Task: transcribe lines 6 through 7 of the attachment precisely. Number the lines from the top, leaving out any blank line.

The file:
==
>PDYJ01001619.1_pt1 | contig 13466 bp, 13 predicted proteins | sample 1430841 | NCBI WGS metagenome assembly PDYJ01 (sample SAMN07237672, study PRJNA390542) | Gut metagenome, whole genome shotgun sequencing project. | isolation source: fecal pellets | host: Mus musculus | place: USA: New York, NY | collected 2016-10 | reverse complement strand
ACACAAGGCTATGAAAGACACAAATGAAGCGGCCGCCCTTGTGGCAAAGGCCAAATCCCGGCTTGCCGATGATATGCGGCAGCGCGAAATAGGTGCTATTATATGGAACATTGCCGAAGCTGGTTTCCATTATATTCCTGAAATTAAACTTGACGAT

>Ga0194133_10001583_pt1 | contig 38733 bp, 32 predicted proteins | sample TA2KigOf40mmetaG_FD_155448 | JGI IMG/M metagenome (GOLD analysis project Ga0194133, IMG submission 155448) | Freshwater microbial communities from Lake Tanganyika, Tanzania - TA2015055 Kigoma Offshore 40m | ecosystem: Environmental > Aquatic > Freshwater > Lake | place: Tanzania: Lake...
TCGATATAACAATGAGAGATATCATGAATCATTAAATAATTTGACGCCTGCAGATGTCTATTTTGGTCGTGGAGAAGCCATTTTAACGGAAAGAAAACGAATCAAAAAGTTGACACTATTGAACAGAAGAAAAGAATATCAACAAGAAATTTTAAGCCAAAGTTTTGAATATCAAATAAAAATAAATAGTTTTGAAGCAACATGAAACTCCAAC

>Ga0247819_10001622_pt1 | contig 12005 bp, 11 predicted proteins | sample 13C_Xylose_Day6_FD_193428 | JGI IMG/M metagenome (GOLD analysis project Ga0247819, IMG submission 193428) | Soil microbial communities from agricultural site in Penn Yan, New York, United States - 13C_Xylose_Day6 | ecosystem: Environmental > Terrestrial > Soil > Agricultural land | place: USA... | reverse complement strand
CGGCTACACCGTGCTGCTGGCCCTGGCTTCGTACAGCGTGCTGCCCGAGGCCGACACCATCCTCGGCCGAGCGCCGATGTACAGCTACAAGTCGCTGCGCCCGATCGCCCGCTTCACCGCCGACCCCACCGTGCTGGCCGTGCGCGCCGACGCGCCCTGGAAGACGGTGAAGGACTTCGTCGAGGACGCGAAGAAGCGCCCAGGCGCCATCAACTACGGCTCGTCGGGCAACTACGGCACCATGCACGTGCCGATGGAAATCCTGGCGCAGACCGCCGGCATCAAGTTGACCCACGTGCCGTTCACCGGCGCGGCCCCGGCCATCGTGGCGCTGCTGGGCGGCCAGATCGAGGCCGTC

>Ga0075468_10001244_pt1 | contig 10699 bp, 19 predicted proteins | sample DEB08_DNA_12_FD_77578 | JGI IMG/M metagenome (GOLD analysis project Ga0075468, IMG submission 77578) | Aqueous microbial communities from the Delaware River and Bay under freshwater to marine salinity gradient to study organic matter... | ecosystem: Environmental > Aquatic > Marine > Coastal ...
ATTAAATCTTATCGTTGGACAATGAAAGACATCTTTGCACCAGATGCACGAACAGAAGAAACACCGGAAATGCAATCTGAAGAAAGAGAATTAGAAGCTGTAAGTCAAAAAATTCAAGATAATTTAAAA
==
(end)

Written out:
CGGCTACACCGTGCTGCTGGCCCTGGCTTCGTACAGCGTGCTGCCCGAGGCCGACACCATCCTCGGCCGAGCGCCGATGTACAGCTACAAGTCGCTGCGCCCGATCGCCCGCTTCACCGCCGACCCCACCGTGCTGGCCGTGCGCGCCGACGCGCCCTGGAAGACGGTGAAGGACTTCGTCGAGGACGCGAAGAAGCGCCCAGGCGCCATCAACTACGGCTCGTCGGGCAACTACGGCACCATGCACGTGCCGATGGAAATCCTGGCGCAGACCGCCGGCATCAAGTTGACCCACGTGCCGTTCACCGGCGCGGCCCCGGCCATCGTGGCGCTGCTGGGCGGCCAGATCGAGGCCGTC

>Ga0075468_10001244_pt1 | contig 10699 bp, 19 predicted proteins | sample DEB08_DNA_12_FD_77578 | JGI IMG/M metagenome (GOLD analysis project Ga0075468, IMG submission 77578) | Aqueous microbial communities from the Delaware River and Bay under freshwater to marine salinity gradient to study organic matter... | ecosystem: Environmental > Aquatic > Marine > Coastal ...